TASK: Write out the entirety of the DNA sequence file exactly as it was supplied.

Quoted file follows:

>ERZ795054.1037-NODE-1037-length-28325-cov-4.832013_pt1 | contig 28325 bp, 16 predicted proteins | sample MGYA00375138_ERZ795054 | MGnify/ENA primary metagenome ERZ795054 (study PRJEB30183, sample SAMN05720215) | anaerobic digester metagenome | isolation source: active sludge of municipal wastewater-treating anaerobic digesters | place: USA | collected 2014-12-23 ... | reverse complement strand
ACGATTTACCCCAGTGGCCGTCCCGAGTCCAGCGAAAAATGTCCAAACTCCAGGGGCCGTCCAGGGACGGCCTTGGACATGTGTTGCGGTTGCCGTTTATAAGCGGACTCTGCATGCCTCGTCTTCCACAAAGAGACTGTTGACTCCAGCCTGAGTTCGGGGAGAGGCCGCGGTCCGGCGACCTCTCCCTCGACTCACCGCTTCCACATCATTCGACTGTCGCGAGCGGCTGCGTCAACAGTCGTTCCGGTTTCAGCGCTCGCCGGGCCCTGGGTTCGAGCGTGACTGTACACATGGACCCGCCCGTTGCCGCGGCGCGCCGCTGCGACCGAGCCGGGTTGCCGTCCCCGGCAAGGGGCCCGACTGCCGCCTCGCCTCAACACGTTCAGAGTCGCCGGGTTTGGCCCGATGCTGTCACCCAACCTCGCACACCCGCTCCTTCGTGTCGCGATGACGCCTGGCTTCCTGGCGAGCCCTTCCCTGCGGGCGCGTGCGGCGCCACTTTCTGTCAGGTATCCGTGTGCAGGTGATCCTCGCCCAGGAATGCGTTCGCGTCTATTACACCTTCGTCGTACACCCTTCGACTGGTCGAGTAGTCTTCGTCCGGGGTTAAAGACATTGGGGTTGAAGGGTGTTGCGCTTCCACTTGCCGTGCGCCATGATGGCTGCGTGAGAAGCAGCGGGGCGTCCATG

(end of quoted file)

>ERZ795054.1037-NODE-1037-length-28325-cov-4.832013_pt1 | contig 28325 bp, 16 predicted proteins | sample MGYA00375138_ERZ795054 | MGnify/ENA primary metagenome ERZ795054 (study PRJEB30183, sample SAMN05720215) | anaerobic digester metagenome | isolation source: active sludge of municipal wastewater-treating anaerobic digesters | place: USA | collected 2014-12-23 ... | reverse complement strand
ACGATTTACCCCAGTGGCCGTCCCGAGTCCAGCGAAAAATGTCCAAACTCCAGGGGCCGTCCAGGGACGGCCTTGGACATGTGTTGCGGTTGCCGTTTATAAGCGGACTCTGCATGCCTCGTCTTCCACAAAGAGACTGTTGACTCCAGCCTGAGTTCGGGGAGAGGCCGCGGTCCGGCGACCTCTCCCTCGACTCACCGCTTCCACATCATTCGACTGTCGCGAGCGGCTGCGTCAACAGTCGTTCCGGTTTCAGCGCTCGCCGGGCCCTGGGTTCGAGCGTGACTGTACACATGGACCCGCCCGTTGCCGCGGCGCGCCGCTGCGACCGAGCCGGGTTGCCGTCCCCGGCAAGGGGCCCGACTGCCGCCTCGCCTCAACACGTTCAGAGTCGCCGGGTTTGGCCCGATGCTGTCACCCAACCTCGCACACCCGCTCCTTCGTGTCGCGATGACGCCTGGCTTCCTGGCGAGCCCTTCCCTGCGGGCGCGTGCGGCGCCACTTTCTGTCAGGTATCCGTGTGCAGGTGATCCTCGCCCAGGAATGCGTTCGCGTCTATTACACCTTCGTCGTACACCCTTCGACTGGTCGAGTAGTCTTCGTCCGGGGTTAAAGACATTGGGGTTGAAGGGTGTTGCGCTTCCACTTGCCGTGCGCCATGATGGCTGCGTGAGAAGCAGCGGGGCGTCCATG